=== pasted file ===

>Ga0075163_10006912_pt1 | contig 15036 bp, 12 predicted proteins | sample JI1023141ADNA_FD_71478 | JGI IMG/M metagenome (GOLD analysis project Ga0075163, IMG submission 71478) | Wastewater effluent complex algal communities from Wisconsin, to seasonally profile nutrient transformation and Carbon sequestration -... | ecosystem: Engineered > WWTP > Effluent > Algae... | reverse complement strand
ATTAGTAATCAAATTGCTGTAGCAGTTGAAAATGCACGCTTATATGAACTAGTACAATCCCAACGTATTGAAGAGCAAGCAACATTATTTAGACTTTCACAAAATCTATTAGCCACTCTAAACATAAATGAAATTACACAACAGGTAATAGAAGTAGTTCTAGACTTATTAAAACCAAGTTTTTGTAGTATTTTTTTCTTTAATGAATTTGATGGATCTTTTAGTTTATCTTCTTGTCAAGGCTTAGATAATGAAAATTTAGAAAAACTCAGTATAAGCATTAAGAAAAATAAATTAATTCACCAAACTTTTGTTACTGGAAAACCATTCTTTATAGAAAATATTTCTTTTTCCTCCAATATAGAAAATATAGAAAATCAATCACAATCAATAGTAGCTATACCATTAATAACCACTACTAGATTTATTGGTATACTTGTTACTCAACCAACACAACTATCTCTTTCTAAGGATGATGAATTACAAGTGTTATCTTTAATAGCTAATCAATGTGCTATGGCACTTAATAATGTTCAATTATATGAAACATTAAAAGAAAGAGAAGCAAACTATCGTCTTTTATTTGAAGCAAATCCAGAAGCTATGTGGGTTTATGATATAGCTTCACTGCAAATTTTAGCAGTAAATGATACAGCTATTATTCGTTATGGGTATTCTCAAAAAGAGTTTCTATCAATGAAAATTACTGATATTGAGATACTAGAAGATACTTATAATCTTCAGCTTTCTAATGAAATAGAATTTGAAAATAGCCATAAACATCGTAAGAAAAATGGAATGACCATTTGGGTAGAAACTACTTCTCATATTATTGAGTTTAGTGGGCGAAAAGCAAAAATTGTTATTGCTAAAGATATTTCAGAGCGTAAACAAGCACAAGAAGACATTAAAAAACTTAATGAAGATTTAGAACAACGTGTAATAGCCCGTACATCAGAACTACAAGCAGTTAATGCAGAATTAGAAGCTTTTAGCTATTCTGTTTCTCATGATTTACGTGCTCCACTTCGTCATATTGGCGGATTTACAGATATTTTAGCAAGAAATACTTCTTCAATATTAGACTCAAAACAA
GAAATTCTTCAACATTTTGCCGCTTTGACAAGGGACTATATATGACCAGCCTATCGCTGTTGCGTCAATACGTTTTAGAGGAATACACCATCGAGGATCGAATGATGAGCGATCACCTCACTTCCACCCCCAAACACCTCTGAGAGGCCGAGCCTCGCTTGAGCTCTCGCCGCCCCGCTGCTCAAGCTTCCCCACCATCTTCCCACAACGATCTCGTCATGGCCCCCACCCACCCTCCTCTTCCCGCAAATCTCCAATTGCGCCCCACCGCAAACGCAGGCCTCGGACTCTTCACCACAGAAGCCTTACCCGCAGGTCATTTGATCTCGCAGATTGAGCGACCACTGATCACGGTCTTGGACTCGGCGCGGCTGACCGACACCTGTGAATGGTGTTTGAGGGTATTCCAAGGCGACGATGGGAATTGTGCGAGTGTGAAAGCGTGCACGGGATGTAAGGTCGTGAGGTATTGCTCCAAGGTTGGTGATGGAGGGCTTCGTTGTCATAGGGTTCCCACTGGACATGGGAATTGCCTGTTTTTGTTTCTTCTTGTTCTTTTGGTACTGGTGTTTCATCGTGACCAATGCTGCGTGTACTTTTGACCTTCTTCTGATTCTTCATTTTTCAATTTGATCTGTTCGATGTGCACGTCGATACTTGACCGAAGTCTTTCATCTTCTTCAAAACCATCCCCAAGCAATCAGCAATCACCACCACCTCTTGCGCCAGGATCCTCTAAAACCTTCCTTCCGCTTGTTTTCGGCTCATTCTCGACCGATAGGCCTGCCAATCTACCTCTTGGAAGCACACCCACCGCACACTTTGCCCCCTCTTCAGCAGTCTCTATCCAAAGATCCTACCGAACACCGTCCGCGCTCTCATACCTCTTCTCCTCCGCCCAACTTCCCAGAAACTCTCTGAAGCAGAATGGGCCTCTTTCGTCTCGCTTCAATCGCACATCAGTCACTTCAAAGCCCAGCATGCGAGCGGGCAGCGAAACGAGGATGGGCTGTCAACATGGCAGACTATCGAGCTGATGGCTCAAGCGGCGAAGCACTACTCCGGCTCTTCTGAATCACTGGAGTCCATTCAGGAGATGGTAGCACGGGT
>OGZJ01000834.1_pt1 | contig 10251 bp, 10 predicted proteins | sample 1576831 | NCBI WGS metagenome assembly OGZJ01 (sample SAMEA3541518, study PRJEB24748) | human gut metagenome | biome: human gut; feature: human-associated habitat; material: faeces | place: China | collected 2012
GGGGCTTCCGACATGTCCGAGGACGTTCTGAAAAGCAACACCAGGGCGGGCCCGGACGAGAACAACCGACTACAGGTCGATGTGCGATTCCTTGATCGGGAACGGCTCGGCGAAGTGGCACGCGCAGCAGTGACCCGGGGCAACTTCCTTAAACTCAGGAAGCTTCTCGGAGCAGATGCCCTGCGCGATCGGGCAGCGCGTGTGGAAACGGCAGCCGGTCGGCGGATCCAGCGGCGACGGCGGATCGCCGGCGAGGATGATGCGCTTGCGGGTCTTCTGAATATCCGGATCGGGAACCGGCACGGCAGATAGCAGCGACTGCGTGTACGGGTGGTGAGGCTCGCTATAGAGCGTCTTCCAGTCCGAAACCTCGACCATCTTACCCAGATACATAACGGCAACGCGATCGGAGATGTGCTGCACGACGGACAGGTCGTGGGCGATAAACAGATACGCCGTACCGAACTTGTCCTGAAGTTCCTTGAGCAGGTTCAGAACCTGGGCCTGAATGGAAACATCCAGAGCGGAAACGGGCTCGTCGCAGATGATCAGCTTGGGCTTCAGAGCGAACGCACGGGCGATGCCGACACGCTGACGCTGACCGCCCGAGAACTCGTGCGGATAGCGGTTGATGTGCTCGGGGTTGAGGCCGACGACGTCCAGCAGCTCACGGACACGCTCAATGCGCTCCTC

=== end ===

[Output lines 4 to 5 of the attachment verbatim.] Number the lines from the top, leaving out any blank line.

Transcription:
>OGZJ01000834.1_pt1 | contig 10251 bp, 10 predicted proteins | sample 1576831 | NCBI WGS metagenome assembly OGZJ01 (sample SAMEA3541518, study PRJEB24748) | human gut metagenome | biome: human gut; feature: human-associated habitat; material: faeces | place: China | collected 2012
GGGGCTTCCGACATGTCCGAGGACGTTCTGAAAAGCAACACCAGGGCGGGCCCGGACGAGAACAACCGACTACAGGTCGATGTGCGATTCCTTGATCGGGAACGGCTCGGCGAAGTGGCACGCGCAGCAGTGACCCGGGGCAACTTCCTTAAACTCAGGAAGCTTCTCGGAGCAGATGCCCTGCGCGATCGGGCAGCGCGTGTGGAAACGGCAGCCGGTCGGCGGATCCAGCGGCGACGGCGGATCGCCGGCGAGGATGATGCGCTTGCGGGTCTTCTGAATATCCGGATCGGGAACCGGCACGGCAGATAGCAGCGACTGCGTGTACGGGTGGTGAGGCTCGCTATAGAGCGTCTTCCAGTCCGAAACCTCGACCATCTTACCCAGATACATAACGGCAACGCGATCGGAGATGTGCTGCACGACGGACAGGTCGTGGGCGATAAACAGATACGCCGTACCGAACTTGTCCTGAAGTTCCTTGAGCAGGTTCAGAACCTGGGCCTGAATGGAAACATCCAGAGCGGAAACGGGCTCGTCGCAGATGATCAGCTTGGGCTTCAGAGCGAACGCACGGGCGATGCCGACACGCTGACGCTGACCGCCCGAGAACTCGTGCGGATAGCGGTTGATGTGCTCGGGGTTGAGGCCGACGACGTCCAGCAGCTCACGGACACGCTCAATGCGCTCCTC